Some months ago I received a letter from a friend of mine, a man with whom I once shared wonderfully deep and precious moments of fellowship together. In my opinion he had evidenced in his life a keen insight into the understanding of Scripture. We enjoyed talking with each other about the things of God. He was trained in the same seminary that I attended. Yet this letter brought deep sorrow to my heart because in it he renounced his Christian faith and declared that he was forsaking both the Christian ministry and the Christian church, no longer having any confidence in its message or in its power but was himself abandoning all pretense to Christian testimony.
Now what had happened to a man like that? How could this occur with one who understood so thoroughly the essentials of the Christian message and had come into contact with a living Christ? The only explanation is that he had failed to heed the admonition we have been looking at in John's gospel. He failed to "test the spirits, whether they be of God or not," as John exhorts us in the opening verse of Chapter 4: "Do not believe every spirit, but test the spirits ... whether they be of God." Then he goes on, as we saw last time, to give us the test, the measure, by which we can tell truth from error in this mixed-up, confused, bewildered world in which we live. That test, as we saw, was two-fold:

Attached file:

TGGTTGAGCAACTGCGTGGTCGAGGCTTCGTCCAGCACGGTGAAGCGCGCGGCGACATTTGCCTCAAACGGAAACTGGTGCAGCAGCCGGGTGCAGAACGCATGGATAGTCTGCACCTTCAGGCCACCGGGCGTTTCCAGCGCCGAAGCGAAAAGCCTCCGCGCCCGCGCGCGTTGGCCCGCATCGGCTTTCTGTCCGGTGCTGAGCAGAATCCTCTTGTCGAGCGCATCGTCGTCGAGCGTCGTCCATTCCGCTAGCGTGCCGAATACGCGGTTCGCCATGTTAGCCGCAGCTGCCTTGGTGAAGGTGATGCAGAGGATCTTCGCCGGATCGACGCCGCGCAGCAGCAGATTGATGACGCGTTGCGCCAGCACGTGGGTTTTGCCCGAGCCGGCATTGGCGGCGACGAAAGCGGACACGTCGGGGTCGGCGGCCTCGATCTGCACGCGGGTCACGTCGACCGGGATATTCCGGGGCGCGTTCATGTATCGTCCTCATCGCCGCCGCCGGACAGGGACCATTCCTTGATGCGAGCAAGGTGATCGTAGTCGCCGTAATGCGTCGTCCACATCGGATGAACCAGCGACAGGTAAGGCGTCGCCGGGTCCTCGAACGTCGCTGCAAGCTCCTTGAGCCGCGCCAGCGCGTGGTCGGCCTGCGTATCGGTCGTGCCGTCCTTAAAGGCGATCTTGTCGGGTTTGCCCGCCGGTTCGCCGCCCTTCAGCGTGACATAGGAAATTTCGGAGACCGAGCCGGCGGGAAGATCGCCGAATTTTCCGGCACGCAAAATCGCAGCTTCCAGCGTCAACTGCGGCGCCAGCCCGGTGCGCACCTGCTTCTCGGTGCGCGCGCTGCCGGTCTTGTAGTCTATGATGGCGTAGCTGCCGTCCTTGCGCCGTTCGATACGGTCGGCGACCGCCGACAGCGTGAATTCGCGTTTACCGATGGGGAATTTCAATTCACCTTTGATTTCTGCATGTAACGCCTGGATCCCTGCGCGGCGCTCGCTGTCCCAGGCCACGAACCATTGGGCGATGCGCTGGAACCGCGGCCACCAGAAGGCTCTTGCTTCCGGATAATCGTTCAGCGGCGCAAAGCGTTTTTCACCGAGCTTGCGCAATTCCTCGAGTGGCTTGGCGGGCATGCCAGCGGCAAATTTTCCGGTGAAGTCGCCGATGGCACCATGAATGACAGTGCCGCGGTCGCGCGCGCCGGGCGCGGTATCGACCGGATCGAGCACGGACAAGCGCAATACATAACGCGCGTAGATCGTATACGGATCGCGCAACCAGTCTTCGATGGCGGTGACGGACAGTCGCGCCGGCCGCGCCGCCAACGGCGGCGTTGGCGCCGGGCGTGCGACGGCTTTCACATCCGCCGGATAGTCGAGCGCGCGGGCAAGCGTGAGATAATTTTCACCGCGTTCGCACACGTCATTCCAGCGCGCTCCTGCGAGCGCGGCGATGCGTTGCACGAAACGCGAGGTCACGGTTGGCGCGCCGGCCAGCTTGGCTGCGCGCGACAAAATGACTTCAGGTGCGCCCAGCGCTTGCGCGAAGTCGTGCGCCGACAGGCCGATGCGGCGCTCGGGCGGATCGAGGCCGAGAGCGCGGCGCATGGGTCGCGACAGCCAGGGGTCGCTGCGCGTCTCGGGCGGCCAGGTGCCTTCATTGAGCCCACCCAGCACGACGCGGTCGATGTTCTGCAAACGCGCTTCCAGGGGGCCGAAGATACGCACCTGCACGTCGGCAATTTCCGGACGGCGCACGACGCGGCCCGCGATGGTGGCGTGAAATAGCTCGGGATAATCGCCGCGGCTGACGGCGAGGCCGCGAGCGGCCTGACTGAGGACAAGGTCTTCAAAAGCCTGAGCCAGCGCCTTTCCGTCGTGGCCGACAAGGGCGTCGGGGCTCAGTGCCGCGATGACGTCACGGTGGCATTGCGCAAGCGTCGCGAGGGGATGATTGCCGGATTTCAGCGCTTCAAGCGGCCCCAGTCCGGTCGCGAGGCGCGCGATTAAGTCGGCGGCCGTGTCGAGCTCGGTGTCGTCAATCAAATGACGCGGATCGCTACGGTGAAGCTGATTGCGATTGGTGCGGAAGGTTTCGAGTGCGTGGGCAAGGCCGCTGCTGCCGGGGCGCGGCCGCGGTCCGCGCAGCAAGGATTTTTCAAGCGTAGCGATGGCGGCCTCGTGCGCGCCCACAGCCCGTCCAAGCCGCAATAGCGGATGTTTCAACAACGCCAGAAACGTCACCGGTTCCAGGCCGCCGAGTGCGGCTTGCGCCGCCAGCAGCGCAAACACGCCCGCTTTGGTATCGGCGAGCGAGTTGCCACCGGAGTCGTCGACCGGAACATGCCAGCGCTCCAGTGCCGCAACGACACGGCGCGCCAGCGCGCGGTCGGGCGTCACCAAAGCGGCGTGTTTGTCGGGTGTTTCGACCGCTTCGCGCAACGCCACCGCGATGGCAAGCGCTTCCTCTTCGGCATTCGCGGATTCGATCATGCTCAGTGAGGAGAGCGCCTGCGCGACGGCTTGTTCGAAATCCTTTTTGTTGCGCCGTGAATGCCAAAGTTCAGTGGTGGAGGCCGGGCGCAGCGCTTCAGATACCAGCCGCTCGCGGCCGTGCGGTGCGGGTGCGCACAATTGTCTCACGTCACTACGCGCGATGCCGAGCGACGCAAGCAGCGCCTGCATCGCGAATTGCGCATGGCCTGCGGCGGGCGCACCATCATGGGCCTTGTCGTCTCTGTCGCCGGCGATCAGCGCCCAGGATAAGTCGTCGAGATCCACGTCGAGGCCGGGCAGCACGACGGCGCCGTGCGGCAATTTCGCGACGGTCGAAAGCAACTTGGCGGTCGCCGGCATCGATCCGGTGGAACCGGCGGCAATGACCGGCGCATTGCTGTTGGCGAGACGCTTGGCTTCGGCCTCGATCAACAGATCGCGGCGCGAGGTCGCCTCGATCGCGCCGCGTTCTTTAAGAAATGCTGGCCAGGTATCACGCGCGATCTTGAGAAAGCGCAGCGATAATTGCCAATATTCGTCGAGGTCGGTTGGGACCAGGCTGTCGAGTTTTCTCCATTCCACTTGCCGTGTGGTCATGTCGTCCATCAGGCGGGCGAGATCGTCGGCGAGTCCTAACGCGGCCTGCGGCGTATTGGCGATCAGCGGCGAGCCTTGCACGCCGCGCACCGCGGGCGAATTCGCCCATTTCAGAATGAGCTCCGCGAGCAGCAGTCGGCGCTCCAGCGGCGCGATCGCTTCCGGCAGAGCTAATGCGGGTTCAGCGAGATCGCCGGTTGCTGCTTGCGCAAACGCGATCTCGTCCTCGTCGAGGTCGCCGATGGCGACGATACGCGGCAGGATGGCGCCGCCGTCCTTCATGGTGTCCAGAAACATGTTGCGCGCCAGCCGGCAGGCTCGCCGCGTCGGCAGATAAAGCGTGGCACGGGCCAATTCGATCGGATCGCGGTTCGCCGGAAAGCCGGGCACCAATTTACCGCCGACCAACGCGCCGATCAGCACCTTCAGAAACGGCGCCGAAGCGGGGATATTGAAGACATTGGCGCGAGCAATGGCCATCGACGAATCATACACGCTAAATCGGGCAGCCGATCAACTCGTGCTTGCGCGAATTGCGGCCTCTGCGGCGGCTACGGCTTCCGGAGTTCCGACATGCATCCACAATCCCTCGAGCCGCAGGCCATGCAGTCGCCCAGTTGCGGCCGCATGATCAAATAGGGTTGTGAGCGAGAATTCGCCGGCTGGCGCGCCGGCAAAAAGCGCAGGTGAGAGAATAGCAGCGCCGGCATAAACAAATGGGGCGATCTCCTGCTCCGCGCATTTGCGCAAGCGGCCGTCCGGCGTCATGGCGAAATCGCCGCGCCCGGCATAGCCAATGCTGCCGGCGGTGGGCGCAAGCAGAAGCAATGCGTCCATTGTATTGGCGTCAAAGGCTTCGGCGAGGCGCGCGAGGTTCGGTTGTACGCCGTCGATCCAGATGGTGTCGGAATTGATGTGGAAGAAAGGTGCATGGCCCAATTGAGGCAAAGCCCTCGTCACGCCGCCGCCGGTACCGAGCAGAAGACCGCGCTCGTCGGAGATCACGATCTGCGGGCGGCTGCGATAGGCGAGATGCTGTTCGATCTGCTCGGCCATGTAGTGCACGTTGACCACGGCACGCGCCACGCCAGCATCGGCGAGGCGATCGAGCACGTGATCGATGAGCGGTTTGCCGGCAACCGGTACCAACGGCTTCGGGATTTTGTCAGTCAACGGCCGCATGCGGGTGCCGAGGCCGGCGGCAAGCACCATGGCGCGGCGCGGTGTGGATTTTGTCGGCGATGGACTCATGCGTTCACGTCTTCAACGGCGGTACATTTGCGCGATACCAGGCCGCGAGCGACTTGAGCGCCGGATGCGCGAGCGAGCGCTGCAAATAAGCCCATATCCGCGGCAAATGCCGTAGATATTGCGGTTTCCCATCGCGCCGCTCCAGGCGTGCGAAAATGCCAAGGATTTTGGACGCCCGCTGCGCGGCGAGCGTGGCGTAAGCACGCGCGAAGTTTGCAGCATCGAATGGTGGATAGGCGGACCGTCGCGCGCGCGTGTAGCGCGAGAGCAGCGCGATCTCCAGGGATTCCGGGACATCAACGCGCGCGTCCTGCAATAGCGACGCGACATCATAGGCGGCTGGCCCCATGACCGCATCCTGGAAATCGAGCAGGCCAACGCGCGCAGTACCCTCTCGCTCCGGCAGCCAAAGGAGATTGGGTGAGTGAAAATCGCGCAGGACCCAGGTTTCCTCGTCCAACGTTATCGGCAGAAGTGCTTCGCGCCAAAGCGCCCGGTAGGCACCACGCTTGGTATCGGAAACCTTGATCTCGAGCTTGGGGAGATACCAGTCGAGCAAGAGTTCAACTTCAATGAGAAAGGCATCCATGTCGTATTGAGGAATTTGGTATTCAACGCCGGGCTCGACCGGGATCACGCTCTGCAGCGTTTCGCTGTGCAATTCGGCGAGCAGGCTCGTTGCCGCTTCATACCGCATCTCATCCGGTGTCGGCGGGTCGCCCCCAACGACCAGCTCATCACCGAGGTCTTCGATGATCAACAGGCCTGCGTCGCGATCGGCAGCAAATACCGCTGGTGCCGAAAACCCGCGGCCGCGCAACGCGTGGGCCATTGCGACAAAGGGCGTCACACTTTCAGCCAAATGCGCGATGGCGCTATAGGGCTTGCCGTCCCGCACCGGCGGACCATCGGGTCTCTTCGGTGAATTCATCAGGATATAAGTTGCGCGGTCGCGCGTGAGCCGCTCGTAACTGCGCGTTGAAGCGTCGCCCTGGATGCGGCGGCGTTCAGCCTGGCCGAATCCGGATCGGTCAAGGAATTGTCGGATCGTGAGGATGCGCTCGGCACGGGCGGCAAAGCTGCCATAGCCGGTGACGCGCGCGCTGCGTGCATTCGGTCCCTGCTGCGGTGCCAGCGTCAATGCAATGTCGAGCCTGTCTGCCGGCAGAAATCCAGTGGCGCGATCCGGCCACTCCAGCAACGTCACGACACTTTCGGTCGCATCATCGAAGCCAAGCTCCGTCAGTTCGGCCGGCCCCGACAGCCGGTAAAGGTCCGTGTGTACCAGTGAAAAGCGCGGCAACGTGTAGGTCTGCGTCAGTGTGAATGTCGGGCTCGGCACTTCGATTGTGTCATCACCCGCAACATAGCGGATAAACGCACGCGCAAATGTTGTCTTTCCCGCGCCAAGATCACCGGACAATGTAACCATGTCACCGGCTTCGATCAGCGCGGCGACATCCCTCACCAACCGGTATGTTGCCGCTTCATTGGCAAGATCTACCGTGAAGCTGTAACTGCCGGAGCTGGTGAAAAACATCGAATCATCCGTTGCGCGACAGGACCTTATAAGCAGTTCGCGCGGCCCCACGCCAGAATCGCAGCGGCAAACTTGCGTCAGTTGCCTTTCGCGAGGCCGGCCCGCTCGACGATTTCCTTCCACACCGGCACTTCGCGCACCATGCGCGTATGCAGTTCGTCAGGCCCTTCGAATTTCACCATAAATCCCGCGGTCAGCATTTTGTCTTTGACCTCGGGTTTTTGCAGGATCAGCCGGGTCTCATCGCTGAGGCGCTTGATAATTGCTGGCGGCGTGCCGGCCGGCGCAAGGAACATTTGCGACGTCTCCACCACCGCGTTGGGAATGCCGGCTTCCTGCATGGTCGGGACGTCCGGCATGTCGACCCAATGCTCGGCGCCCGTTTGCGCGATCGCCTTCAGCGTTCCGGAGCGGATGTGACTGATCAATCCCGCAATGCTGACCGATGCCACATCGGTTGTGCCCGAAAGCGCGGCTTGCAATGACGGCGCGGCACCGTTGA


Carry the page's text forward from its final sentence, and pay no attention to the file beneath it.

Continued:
It was, first, an acknowledgment of the historic incarnation of Jesus Christ -- the fact that the Son of God, the second person of the Trinity, the Holy One of God, described in glowing terms in the Old Testament, had actually come into human history, come as a man in the flesh; that, in a word, Jesus of Nazareth is the Christ. This is the test. But, further than being acknowledged as true, it must be confessed. John uses this word. He says, "he who confesses Jesus Christ," (1 John 4:2). By that special word confess he means "he who lives on this principle," he who reflects it in his thinking and has committed himself to it and launched out upon it in his life, that is the one to listen to about the things of God. There is where religious truth comes from. Now, in the section we take now, beginning with Verse 4, John continues to unfold certain factors at work in this whole matter of truth versus error. How important these are today you well know who are aware of the confusion that exists everywhere.
Little children, you are of God, and have overcome them; for he who is in you is greater than he who is in the world. They are of the world, therefore what they say is of the world, and the world listens to them. We are of God. Whoever knows God listens to us, and he who is not of God does not listen to us. By this we know the spirit of truth and the spirit of error. (1 John 4:4-6 RSV)